Mazda CX-3 (2015 – 2019) Review

Mazda CX-3 (2015 – 2019) At A Glance


+Enjoyable and good to drive. Good quality interior finish. 2.0-litre petrol is smooth and economical.

-Cramped in the back and small boot. Ongoing problem with a/c condensers and evaporators.

New prices start from £18,995
Insurance Groups are between 13–19
On average it achieves 87% of the official MPG figure

Like the march of the seasons, new small crossovers are inevitable and in 2015 Mazda joined the party with the CX-3. However, unlike its rivals, it is pitched as a premium option with an upmarket cabin lots of standard kit and the option of AWD that gives it outstanding handling.

At first sight it looks very much like the larger CX-5, but it is appreciably smaller, with bolder lines, sleeker headlights and a more prominent grille. Inside it is very much like the Mazda2, with a classy, neat dashboard layout and an abundance of quality materials.

There is a standard fit seven-inch touchscreen with a rotary controller for use on the move. It's not as slick as the touchscreen system you'd find in a Volkswagen T-Roc but it works well enough and means  there's no mess of buttons to clutter up the centre console.

The finish is good, with plush leather or suede inlays in the doors and on the dashboard, depending on trim level, while practicality is fine for a family. There is plenty of legroom and enough headroom for all but the tallest passengers. A 350-litre boot is about average for the class, though it has the benefit of a false floor for hiding items out of sight.

Engines include a frugal 1.5-litre diesel (later changed to a 1.8-litre) and a 2.0-litre petrol, the top version with 150PS. All of the engines give the light CX-3 punchy performance, with plenty of pace to overtake slower traffic and gearing that gives a relaxed, quiet motorway cruise, notwithstanding a little wind noise around the large door mirrors.

But it’s a country road where the CX-3 really shines, thanks to ample grip and lively steering. It’s a fun car on a back road, with suspension that blends a comfortable ride with impressive handling and body control. For those who live out in the wilds there is even an all-wheel drive variant on offer for some extra traction in poor conditions.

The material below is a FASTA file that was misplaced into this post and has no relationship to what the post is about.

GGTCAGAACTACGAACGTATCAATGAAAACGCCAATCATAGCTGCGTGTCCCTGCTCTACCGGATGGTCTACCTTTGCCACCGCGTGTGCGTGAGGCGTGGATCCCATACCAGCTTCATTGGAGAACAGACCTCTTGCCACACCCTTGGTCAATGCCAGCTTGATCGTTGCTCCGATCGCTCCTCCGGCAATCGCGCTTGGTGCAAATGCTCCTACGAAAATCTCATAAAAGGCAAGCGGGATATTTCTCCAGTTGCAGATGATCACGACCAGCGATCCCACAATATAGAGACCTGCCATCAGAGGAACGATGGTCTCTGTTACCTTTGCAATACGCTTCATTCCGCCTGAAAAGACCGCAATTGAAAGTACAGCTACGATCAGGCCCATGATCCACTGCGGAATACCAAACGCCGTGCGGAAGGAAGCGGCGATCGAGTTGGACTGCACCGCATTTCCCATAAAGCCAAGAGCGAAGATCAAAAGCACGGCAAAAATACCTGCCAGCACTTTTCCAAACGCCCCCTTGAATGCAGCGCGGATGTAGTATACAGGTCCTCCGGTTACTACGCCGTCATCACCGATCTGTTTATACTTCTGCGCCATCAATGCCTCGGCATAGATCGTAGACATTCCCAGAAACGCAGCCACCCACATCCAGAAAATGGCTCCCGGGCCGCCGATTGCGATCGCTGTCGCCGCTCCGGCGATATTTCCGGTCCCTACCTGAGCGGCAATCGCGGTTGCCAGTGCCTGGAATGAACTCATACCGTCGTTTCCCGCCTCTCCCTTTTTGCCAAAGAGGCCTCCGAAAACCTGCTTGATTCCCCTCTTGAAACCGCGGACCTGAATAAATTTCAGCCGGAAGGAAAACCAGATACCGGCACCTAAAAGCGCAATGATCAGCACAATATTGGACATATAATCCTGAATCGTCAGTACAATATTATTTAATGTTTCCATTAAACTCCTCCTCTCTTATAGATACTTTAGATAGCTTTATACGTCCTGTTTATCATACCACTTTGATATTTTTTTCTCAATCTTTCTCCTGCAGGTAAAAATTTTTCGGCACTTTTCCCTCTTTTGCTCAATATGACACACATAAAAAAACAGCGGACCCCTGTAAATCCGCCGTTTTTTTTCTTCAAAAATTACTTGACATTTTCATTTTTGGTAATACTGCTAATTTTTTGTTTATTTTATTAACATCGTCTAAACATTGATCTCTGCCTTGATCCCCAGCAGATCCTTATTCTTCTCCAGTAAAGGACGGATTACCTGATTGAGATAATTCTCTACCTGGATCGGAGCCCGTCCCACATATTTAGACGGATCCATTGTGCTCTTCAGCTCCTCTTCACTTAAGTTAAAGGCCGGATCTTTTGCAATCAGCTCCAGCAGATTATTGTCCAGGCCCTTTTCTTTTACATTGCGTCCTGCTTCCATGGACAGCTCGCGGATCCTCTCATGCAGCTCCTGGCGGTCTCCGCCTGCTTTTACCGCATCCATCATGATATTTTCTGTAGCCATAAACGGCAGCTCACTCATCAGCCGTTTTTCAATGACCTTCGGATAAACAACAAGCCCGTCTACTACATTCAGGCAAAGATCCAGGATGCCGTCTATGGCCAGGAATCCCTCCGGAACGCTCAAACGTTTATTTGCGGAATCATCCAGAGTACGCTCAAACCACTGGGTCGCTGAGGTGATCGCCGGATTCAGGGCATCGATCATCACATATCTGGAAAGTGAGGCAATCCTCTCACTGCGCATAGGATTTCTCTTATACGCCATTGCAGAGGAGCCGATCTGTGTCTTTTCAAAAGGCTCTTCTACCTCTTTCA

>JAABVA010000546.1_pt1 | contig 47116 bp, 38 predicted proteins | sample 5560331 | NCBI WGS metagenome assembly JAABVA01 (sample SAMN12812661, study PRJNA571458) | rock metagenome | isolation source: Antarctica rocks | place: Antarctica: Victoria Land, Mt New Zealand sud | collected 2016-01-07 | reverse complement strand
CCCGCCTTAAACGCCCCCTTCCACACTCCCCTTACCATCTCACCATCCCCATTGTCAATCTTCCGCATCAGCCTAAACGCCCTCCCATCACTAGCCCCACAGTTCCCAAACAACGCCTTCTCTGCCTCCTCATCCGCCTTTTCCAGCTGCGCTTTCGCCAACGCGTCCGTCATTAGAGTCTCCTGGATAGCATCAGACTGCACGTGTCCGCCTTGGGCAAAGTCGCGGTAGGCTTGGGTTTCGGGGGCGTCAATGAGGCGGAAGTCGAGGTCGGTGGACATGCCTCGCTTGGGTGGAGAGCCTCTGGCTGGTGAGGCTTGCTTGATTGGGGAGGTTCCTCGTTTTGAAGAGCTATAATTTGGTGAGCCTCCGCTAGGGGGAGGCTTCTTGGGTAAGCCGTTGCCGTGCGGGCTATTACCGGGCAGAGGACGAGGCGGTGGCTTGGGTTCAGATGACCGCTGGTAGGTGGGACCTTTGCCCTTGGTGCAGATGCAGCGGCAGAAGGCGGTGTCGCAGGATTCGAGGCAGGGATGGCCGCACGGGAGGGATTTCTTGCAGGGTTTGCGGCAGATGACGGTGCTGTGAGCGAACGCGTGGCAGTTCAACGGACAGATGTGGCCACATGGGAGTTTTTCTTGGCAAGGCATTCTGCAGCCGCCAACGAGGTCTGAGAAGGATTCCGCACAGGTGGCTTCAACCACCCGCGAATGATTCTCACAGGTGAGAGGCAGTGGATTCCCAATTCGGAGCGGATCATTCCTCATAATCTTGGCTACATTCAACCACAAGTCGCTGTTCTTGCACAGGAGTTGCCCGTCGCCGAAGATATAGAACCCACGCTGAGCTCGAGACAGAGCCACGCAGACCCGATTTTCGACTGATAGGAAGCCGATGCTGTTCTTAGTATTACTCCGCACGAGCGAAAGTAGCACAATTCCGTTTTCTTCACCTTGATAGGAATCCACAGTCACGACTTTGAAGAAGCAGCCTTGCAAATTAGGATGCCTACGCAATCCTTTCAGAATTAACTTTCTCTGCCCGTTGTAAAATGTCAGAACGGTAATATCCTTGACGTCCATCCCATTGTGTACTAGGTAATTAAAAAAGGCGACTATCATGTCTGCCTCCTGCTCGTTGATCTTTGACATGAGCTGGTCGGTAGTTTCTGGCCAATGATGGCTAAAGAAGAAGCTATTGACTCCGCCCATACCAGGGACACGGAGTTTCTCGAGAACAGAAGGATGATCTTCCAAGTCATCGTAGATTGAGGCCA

It's priced competitively with the competition and does come well equipped for the money. Regardless of price, there is no doubt this CX-3 is one of the best small crossovers on sale. 

Looking for a second opinon? Why not read heycar's Mazda CX-3 review?

Real MPG average for a Mazda CX-3 (2015 – 2019)


Real MPG was created following thousands of readers telling us that their cars could not match the official figures.

Real MPG gives real world data from drivers like you to show how much fuel a vehicle really uses.

Average performance


Real MPG

33–71 mpg

MPGs submitted


Diesel or petrol? If you're unsure whether to go for a petrol or diesel (or even an electric model if it's available), then you need our Petrol or Diesel? calculator. It does the maths on petrols, diesels and electric cars to show which is best suited to you.

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Ask Honest John

Mazda CX-3 blocked heater matrix - will my warranty cover it?
"I have a Mazda CX-3, which I bought from new from a Mazda dealer. It has a full service history and 14,500 miles. As of the past few months the air conditioning is weak, and provides only lukewarm air. And the cold air is not really cold. The Mazda dealer has inspected it and they tell me the heat matrix (heat core) is blocked, and will need a flush at £590 labour (including VAT). They have also told me that this procedure might not be enough to solve the issue as the heat matrix might be blocked, in which case they will need to install a replacement heat matrix at £750 labour + approx £260 parts. I have an extended Mazda warranty, but apparently this will not cover any of these costs. It seems crazy to me that I am facing a bill of anything from £590 to £1,600 to fix an air-con malfunction in a relatively young car. "